The Good Grief
As Becky Allender recently reflected, during the holidays we are often confronted with loss and grief in a deep, profound way. Here, Andrew Bauman, a licensed mental health counselor, writes about his own experience with sense of loss during this season and about how we can honor grief even when it contradicts the expectations of those around us.
“You will lose someone you can’t live without, and your heart will be badly broken, and the bad news is that you never completely get over the loss of your beloved. But this is also the good news. They live forever in your broken heart that doesn’t seal back up. And you come through. It’s like having a broken leg that never heals perfectly—that still hurts when the weather gets cold, but you learn to dance with the limp.”
Grief is paradoxical. Seems to be the only thing that makes me feel better is to initially feel worse. We all grieve and cope with loss differently, yet we are all told what is normative or expected of us in the midst of our pain. Whether it be American culture, our religious subculture, or the unsaid norms within our own families, each demands something of us when tragedy suddenly strikes.
Despite all of these contradictions of expectation, I do have the luxury—or possibly curse—of knowing what I feel. There is no paradox within my own broken heart: I have done a lot of grieving over the past few years. I have given myself over to the sacred practice, and the work has made me highly in tune with my body and what it needs. This is great, and it also sucks.
I must invite grief to baptize me, for the hope of liberation is in the waters of the pain. But I have written about inviting the sacrament of grief before, and this is not about inviting grief; it’s about what to do when it has already arrived.
I lost my dear sister-in-law the spring of this past year to cancer. It happened too quickly—Christmas last year we celebrated her remission, we played games, we laughed, and we told stories of the future. In March we heard her cancer had returned. A few weeks later in April I held her hand in the hospital as she was on life support and stood next to my brother making the impossible decision to pull the plug. It felt cruelly quick, not for her sake but for ours.
I was not ready to say goodbye.
I was not ready to say goodbye, to never talk with her again. It felt like a sudden car accident, and I still feel the whiplash. At her funeral service the pastor told us to wipe the tears away knowing that she was now in heaven. I cried harder, not because she was in heaven but because she was no longer with us.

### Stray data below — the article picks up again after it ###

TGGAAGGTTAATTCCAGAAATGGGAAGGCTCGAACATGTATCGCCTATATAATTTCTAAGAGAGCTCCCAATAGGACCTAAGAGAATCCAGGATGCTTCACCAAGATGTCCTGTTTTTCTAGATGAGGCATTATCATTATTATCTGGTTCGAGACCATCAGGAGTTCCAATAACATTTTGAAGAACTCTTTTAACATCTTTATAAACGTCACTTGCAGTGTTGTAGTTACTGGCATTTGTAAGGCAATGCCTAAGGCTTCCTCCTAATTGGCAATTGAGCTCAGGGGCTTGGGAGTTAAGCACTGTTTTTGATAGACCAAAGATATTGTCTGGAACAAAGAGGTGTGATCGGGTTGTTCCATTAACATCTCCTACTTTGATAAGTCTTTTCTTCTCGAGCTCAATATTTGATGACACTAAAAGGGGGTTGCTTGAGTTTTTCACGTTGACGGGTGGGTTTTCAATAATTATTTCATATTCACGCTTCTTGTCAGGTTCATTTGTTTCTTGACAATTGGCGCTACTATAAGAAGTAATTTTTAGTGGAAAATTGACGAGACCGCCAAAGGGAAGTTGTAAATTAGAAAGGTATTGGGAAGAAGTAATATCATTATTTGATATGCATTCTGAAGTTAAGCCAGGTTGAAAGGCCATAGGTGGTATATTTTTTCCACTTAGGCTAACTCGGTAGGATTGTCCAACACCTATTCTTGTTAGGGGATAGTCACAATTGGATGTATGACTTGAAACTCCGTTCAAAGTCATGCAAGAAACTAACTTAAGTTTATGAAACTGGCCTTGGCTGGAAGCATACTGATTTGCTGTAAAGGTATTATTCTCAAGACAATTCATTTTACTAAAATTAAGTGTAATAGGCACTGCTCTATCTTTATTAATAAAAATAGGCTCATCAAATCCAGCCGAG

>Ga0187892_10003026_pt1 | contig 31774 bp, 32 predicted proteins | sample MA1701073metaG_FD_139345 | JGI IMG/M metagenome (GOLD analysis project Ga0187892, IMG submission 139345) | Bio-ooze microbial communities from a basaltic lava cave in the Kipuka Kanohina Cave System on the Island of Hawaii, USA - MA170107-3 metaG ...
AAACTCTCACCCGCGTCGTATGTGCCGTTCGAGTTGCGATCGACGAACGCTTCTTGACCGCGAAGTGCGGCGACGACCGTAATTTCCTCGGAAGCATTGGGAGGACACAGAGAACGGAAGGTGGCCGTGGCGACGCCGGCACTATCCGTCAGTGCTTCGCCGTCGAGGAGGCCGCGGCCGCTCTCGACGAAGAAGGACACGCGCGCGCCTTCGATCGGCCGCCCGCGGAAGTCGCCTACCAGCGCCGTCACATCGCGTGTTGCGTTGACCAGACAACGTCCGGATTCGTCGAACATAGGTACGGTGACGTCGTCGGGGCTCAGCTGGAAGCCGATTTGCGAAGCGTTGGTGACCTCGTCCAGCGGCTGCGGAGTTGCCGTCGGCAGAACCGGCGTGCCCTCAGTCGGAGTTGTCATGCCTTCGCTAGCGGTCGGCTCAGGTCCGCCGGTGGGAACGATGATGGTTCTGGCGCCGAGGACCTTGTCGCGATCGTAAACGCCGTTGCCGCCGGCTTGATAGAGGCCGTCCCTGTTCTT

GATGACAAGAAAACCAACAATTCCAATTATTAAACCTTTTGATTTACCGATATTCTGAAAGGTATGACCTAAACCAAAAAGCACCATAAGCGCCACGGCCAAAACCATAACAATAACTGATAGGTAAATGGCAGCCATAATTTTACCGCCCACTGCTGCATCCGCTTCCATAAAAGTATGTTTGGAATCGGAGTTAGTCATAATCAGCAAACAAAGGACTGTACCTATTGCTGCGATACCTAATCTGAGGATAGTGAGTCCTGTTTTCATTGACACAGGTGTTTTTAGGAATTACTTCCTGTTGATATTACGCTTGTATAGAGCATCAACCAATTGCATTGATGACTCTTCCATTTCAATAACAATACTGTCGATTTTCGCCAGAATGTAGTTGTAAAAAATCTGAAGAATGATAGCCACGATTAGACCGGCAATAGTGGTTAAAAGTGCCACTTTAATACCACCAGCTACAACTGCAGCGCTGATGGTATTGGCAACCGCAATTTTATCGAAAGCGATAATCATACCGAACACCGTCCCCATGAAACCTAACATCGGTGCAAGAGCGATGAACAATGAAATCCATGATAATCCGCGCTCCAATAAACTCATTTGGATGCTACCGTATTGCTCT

With the holiday season upon us, I acutely feel the weight of her absence. Her laughter at my inappropriate jokes, the beauty of her heart and voice. I wanted to hear her wheeze when she laughed. We would only see each other once or twice a year as we lived across the country, so my heart feels ready to reunite this Christmas; my mind knows I will not.
I am struck by the obscenity of her death. Historically, society tells us that holidays are time for celebrating, not mourning. My reality is that this is the time that holds the most grief, because it is when her absence will be most absent. But instead of looking for external permission to feel what I feel, I must offer myself permission first; differentiation from the expectations of others is right for me and my process.
Instead of looking for external permission to feel what I feel, I must offer myself permission first.
The paradox of grief.
Does this mean to obey my own body and betray others’ expectations of me? Or betray my own heart and invite the blessings of false praise? I know the answer: the social stigma will hurt, and I am tired of pain, when all I want is to be loved and held.
I want to dance with death, to make peace with the obscene. I want to tear my clothes as the Jewish mourners, or follow the Hindu custom of shaving my head and beard as a way of marking the loss. I want to mark my body to make me feel more human. I feel this deeply, and I must again submit to what the grief requires of me. What does it mean to be good stewards of our pain?
God is here, in this aching darkness.
I am not in fear that my grief will overtake me. I have found that the more I enter it the less power it has. The more authentic I am with the sadness, despite cultural expectations, the more my soul is unrestricted. Not liberated from the grief, but liberated within the grief. Meaning, I still feel deeply sad, an ache within my heart, but the ache becomes deeply integrated with my joy.
May we all give ourselves permission to follow our mourning and allow the goodness of grief to baptize us unto new life.